AtomicUsize usize4/8 Other atomic similarly. Option<T> Tag or Tag T Tag may be omitted for
certain T.
Result<T, E> Tag E or Tag T

These dynamic collections grow when needed and are backed by the heap:

Vec<T> ptr4/8 capacity4/8 len4/8 |
T T ... len
String ptr4/8 capacity4/8 len4/8 |
U T F - 8 ... len
Observe how String differs from &str and &[char].

Shared ownership of memory and resources. If the type does not contain a Cell for T, these are often combined with one of the Cell types above to allow shared de-facto mutability.

Rc<T> ptr4/8
| strong4/8 weak4/8 T
Share ownership of T in same thread. Needs nested Cell
or RefCellto allow mutation. Is neither Send nor Sync.
Arc<T> ptr4/8
| strong4/8 weak4/8 T
Same, but allow sharing between threads IF contained
T itself is Send and Sync.
Mutex<T> / RwLock<T> ptr4/8 poisoned4/8 T | lock Needs to be held in Arc to be shared between
threads, always Send and Sync. Consider using
parking_lot instead (faster, no heap usage).


Project Anatomy

Basic project layout, and common files and folders, as used by Rust tooling.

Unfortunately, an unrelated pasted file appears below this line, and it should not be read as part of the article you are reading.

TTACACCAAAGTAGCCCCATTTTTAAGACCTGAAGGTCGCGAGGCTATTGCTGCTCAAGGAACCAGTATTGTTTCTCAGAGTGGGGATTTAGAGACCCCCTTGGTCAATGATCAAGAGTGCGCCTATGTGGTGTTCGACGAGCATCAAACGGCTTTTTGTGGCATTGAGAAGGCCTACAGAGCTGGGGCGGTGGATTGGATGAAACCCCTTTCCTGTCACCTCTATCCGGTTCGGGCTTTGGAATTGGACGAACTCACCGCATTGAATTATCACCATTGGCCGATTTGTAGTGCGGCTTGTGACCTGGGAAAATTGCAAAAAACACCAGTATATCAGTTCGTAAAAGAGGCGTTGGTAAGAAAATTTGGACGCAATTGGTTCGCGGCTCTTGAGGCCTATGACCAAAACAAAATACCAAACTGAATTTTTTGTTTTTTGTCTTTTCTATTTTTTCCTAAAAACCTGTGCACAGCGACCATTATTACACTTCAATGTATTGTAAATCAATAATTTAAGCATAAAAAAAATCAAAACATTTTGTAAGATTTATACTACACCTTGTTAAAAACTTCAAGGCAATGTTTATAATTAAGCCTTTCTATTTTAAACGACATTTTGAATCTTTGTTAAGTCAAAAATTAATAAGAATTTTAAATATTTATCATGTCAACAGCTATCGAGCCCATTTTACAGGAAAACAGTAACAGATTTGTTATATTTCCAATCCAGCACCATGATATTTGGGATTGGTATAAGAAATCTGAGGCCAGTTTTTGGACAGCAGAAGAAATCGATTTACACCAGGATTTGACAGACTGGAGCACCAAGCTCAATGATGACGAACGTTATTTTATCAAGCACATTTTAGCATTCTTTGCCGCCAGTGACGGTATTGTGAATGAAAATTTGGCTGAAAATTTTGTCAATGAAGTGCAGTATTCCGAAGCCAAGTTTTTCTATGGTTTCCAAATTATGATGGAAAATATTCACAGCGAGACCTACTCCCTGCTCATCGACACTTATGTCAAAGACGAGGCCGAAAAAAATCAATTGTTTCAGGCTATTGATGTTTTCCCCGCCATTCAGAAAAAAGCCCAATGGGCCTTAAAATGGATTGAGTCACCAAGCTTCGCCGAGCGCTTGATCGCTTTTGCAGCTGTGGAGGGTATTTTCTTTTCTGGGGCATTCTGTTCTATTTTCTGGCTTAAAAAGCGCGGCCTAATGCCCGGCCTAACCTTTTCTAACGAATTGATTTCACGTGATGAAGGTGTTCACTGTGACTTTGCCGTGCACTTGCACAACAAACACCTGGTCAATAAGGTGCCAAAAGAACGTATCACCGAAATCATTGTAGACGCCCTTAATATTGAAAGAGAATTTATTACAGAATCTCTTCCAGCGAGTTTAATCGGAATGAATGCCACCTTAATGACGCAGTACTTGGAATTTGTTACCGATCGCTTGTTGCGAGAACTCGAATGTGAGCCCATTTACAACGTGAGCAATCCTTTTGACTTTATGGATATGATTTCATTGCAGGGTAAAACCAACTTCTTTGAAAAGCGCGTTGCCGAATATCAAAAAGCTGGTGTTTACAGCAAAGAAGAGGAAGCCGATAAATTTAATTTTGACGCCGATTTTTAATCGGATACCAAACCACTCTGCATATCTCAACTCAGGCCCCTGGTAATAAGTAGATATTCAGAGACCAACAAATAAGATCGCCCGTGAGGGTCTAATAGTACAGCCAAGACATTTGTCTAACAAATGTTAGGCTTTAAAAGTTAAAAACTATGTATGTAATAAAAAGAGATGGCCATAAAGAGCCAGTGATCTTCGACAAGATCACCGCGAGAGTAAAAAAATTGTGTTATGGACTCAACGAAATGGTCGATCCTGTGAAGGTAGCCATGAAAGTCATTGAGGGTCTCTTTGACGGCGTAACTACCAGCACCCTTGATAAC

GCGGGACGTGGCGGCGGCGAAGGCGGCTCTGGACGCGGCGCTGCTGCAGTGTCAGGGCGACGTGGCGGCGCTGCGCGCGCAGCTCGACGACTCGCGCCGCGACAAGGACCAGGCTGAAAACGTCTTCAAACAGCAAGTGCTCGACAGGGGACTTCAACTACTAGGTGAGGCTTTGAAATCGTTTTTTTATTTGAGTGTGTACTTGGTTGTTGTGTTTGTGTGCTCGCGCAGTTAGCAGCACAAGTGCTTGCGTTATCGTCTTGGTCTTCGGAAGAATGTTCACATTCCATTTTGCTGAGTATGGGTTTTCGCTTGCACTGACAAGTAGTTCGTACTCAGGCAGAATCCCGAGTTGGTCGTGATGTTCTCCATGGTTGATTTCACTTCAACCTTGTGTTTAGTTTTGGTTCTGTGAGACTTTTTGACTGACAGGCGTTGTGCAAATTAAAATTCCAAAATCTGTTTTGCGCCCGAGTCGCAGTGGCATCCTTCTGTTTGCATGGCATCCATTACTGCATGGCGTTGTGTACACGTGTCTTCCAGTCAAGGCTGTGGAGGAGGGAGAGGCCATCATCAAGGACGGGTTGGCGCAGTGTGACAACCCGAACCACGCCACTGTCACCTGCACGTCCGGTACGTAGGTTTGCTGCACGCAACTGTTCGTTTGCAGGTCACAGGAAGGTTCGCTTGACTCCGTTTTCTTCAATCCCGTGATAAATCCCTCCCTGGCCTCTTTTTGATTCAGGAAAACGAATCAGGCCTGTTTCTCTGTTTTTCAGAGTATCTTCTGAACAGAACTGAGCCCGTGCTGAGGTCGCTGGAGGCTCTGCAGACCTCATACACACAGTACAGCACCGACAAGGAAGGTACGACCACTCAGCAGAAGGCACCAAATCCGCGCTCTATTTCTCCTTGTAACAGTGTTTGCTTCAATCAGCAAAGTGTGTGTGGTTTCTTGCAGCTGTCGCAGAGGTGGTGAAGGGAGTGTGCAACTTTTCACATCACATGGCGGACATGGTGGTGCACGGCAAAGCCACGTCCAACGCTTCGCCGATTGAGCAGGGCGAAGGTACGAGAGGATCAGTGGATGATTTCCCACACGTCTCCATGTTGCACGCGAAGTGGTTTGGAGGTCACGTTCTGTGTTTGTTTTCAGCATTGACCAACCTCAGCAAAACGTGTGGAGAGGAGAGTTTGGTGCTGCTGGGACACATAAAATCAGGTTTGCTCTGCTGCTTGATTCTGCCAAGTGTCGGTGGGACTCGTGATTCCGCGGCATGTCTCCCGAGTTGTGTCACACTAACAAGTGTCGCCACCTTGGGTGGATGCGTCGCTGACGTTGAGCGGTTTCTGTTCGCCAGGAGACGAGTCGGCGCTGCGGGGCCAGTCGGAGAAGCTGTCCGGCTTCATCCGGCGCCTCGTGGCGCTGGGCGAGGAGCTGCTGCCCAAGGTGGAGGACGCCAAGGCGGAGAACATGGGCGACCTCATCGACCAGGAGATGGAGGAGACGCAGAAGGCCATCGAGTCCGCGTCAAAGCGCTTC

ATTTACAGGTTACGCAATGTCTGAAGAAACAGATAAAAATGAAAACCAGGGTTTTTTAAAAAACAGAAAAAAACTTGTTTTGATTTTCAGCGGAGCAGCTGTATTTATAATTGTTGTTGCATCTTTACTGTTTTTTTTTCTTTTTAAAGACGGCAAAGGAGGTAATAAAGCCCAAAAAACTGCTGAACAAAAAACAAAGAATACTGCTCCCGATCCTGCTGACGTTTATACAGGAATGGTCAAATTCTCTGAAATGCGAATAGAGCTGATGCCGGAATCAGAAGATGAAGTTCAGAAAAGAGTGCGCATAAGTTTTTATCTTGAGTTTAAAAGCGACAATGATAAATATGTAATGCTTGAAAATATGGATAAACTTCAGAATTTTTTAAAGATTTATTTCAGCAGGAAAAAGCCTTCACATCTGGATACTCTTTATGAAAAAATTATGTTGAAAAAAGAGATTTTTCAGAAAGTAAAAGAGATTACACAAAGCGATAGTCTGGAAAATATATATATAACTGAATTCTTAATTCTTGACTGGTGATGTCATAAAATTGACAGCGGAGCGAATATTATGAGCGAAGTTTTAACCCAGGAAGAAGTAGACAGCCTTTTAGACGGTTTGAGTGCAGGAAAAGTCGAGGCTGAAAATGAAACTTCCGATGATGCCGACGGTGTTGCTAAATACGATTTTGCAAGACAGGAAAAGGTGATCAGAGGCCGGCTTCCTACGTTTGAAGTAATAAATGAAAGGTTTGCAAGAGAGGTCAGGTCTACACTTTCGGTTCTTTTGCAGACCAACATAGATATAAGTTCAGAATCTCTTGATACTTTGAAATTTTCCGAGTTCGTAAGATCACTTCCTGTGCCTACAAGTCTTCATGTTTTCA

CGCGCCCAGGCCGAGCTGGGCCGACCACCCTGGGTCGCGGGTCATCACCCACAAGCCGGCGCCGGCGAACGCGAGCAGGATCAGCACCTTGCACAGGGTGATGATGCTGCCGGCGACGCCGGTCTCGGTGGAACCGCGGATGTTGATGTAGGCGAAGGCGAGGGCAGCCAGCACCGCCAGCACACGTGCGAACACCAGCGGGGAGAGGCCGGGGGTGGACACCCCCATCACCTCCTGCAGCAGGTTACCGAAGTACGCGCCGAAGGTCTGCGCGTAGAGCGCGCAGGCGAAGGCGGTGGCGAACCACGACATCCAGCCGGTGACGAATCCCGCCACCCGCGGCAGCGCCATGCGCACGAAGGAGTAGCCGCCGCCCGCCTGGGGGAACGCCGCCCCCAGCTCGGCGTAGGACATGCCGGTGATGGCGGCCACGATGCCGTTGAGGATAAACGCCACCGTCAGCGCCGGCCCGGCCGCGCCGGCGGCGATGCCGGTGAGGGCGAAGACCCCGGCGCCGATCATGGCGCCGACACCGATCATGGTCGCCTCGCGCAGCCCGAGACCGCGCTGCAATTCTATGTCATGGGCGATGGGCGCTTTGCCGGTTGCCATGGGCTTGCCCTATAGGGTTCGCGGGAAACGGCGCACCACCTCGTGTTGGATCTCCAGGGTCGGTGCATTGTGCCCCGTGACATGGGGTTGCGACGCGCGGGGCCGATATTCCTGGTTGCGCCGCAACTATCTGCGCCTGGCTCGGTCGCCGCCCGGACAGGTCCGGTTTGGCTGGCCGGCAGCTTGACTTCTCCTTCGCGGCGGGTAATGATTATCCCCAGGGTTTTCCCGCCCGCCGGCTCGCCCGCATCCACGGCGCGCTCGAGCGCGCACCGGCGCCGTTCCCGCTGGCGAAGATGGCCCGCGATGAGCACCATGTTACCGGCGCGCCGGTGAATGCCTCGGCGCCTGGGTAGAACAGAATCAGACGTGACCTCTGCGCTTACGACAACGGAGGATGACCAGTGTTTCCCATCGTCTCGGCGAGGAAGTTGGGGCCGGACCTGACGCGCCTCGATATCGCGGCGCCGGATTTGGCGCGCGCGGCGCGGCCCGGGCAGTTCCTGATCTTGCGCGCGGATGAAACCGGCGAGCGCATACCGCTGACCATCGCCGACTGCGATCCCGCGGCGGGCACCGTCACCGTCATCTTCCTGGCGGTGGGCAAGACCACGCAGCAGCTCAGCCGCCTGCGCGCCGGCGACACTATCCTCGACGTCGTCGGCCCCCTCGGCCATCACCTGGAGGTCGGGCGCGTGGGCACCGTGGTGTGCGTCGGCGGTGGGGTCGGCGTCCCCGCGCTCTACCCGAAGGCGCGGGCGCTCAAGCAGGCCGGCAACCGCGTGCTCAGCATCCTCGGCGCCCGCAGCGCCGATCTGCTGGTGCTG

benches/Benchmarks for your crate, run via cargo bench, only useful in nightly. 🚧
examples/Examples how to use your crate, run via cargo run --example my_example.
src/Actual source code for your project.
     build.rsPre-build script, e.g., when compiling C / FFI, needs to be specified in Cargo.toml.
     main.rsDefault entry point for applications, this is what cargo run uses.
     lib.rsDefault entry point for libraries. This is where lookup for my_crate::f starts.
tests/Integration tests go here, invoked via cargo test. Unit tests often stay in src/ file.
.rustfmt.tomlIn case you want to customize how cargo fmt works.
.clippy.tomlSpecial configuration for certain clippy lints.
Cargo.tomlMain project configuration. Defines dependencies, artifacts ...
Cargo.lockDependency details for reproducible builds, recommended to git for apps, not for libs.

An minimal library entry point with functions and modules looks like this:

// src/ (default library entry point)

pub fn f() {}      // Is a public item in root, so it's accessible from the outside.

mod m {
    pub fn g() {}  // No public path (`m` not public) from root, so `g`
}                  // is not accessible from the outside of the crate.